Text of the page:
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Bill Ackman says the doxxing trucks rolling around Harvard could teach its president, Claudine Gay, what it feels like to be a Jew on campus

Kwan Wei Kevin Tan   

Bill Ackman says the doxxing trucks rolling around Harvard could teach its president, Claudine Gay, what it feels like to be a Jew on campus
  • Critics of Harvard's president Claudine Gay have deployed billboard trucks asking her to resign.
  • Bill Ackman has slammed the move, though he thinks the trucks could offer Gay a lesson in empathy.

Bill Ackman may have slammed the doxxing trucks at Harvard, but the billionaire investor also appears to think there could be a silver lining to them.

"Perhaps the doxxing trucks will give President Gay some perspective on what it is like to be Jewish and/or Israeli on the @Harvard campus," the Harvard alumnus wrote on X on Wednesday.

Critics of Harvard's president, Claudine Gay, have called for her resignation after her controversial testimony at last week's congressional hearing on on-campus antisemitism.

During the hearing, Gay did not unequivocally condemn the genocide of Jews despite being asked several times if such rhetoric would violate Harvard's rules on bullying and harassment.

The ensuing backlash has seen some of Gay's critics deploying billboard trucks on Harvard's campus calling for her resignation. Similar trucks were also sent to the University of Pennsylvania, agitating for then-president Liz Magill's resignation.

"Claudine Gay: the best friend Hamas ever had," one truck's LED screen read.

"Claudine Gay REFUSES to protect Jewish students," read another message.

The trucks first appeared in October. At the time, they drove around campus displaying faces and names of students, along with claims that these students signed a pro-Hamas letter.

In both instances, the trucks were deployed by the conservative organization Accuracy in Media.

"To be clear, I am not recommending the trucks continue, but the experience to date might provide some useful perspective," Ackman wrote in a subsequent X post on Wednesday.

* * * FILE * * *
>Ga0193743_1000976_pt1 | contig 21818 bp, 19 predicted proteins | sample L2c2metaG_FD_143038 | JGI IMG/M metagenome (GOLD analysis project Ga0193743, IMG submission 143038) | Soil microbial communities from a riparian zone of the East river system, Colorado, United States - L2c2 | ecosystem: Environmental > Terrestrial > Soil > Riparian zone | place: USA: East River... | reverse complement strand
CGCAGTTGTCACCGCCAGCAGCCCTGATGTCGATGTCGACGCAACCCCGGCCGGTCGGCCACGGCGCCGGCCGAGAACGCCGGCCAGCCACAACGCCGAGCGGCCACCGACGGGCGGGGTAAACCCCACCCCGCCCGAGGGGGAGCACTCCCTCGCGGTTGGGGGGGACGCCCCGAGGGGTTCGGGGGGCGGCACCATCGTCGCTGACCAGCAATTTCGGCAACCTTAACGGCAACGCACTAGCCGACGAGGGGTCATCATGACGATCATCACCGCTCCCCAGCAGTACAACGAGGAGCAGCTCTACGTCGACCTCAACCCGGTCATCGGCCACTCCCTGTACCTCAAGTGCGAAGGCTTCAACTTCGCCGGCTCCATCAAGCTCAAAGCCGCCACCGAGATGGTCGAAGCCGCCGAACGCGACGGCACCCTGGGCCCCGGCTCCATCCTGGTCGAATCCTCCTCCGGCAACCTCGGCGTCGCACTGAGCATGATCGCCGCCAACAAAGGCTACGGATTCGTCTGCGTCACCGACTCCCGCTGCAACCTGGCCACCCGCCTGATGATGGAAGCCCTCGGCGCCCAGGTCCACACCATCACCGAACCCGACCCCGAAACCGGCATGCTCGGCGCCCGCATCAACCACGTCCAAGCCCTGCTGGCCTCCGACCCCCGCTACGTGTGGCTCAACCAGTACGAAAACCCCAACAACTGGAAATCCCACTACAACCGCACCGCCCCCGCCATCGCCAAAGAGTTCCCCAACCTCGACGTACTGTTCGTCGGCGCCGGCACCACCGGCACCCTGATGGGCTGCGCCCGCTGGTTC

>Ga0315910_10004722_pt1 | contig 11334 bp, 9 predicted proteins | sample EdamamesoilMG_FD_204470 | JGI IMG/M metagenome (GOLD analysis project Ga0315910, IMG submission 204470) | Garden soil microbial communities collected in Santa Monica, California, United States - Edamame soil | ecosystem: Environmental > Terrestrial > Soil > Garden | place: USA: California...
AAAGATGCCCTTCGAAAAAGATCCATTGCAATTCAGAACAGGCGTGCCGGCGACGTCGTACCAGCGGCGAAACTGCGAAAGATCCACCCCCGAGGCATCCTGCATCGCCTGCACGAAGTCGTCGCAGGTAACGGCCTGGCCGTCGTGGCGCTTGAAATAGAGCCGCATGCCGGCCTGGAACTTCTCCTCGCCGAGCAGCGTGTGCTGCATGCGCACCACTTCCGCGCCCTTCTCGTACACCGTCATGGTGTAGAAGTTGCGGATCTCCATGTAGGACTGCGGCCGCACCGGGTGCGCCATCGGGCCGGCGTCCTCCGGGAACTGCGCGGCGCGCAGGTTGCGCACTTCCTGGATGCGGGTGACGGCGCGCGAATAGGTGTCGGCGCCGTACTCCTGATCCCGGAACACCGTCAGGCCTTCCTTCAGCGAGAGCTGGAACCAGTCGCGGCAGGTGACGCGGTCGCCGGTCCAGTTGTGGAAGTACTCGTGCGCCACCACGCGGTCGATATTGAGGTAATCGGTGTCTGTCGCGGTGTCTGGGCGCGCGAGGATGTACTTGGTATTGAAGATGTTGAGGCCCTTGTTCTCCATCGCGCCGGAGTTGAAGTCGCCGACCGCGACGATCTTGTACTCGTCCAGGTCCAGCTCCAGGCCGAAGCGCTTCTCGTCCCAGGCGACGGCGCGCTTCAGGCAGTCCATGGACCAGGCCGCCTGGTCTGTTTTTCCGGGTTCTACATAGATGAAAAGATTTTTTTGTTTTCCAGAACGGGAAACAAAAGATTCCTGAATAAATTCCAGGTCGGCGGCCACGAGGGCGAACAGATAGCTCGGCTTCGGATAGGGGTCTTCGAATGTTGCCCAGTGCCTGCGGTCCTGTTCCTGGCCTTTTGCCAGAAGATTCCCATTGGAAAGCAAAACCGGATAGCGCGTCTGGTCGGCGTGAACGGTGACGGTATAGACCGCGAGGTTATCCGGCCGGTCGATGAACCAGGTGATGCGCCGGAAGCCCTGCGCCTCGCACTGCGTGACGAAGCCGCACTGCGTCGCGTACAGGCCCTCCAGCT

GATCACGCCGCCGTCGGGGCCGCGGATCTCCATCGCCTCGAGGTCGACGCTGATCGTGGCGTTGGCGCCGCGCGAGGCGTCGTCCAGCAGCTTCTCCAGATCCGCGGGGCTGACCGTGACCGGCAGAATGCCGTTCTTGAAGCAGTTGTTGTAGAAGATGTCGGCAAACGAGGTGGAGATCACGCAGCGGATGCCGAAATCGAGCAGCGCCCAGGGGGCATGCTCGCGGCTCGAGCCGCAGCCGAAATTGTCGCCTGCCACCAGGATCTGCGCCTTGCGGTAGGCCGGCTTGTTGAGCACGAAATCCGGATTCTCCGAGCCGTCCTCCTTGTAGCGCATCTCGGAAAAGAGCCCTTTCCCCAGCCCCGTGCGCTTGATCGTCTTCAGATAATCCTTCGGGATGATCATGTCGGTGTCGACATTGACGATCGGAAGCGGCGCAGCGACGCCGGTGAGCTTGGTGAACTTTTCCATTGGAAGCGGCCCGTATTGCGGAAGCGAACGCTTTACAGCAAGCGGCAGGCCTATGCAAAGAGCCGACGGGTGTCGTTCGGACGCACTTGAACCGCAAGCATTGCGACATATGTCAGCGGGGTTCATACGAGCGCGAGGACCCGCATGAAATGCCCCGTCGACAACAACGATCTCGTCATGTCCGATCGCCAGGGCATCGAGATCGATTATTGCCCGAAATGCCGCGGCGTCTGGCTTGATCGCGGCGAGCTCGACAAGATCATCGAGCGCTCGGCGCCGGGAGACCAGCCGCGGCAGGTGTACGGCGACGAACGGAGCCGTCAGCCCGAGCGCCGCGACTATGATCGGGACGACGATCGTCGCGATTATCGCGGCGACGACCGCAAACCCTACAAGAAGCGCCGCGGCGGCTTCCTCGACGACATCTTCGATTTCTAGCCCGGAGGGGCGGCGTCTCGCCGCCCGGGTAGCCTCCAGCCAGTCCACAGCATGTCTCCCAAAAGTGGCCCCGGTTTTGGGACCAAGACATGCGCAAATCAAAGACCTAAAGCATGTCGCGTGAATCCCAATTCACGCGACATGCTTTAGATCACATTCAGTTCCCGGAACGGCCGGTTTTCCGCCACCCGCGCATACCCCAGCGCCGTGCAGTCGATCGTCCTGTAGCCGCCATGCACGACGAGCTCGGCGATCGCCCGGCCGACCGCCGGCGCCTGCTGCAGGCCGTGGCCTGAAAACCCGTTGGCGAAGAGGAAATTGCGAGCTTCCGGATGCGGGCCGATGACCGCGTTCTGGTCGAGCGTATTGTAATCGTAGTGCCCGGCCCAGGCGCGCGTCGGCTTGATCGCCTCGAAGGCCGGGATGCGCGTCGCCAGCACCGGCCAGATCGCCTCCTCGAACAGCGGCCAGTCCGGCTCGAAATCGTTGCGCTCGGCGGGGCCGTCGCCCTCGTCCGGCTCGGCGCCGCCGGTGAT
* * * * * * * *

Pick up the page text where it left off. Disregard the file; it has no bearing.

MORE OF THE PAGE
Ackman — who has been on the warpath with his alma mater since October — also slammed Gay's congressional statement.

"In her short tenure as President, Claudine Gay has done more damage to the reputation of Harvard University than any individual in our nearly 500-year history," Ackman wrote in his third open letter to Harvard's leadership on Sunday.

Ackman, however, maintains that using doxxing trucks to pressure Gay to resign does cross a line.

"We can agree or disagree with @Harvard, and we can support or criticize President Gay's leadership. But to disrupt her home with these trucks is unfair to her and her family, and an insult to all of us," Ackman wrote on X on Wednesday.

"Please stop. Thank you," he continued.

On Tuesday, Harvard said that Gay would remain in her post despite the backlash.

The Harvard Corporation, one of the school's governing boards, said in a statement that Harvard's initial statement on Hamas' terror attack on October 7 "should have been an immediate, direct, and unequivocal condemnation."

"Calls for genocide are despicable and contrary to fundamental human values. President Gay has apologized for how she handled her congressional testimony and has committed to redoubling the University's fight against antisemitism," the statement continued.

Representatives for Ackman did not immediately respond to a request for comment from Business Insider sent outside regular business hours.


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